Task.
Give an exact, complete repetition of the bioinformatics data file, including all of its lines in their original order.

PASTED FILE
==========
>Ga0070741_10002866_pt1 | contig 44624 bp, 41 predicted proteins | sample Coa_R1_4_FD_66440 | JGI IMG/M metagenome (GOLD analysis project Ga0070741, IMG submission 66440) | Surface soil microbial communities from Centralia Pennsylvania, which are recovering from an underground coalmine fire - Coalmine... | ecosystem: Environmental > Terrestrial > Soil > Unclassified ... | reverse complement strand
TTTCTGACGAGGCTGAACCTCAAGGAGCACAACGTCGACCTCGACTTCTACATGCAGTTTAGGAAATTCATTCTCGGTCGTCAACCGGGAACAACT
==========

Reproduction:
>Ga0070741_10002866_pt1 | contig 44624 bp, 41 predicted proteins | sample Coa_R1_4_FD_66440 | JGI IMG/M metagenome (GOLD analysis project Ga0070741, IMG submission 66440) | Surface soil microbial communities from Centralia Pennsylvania, which are recovering from an underground coalmine fire - Coalmine... | ecosystem: Environmental > Terrestrial > Soil > Unclassified ... | reverse complement strand
TTTCTGACGAGGCTGAACCTCAAGGAGCACAACGTCGACCTCGACTTCTACATGCAGTTTAGGAAATTCATTCTCGGTCGTCAACCGGGAACAACT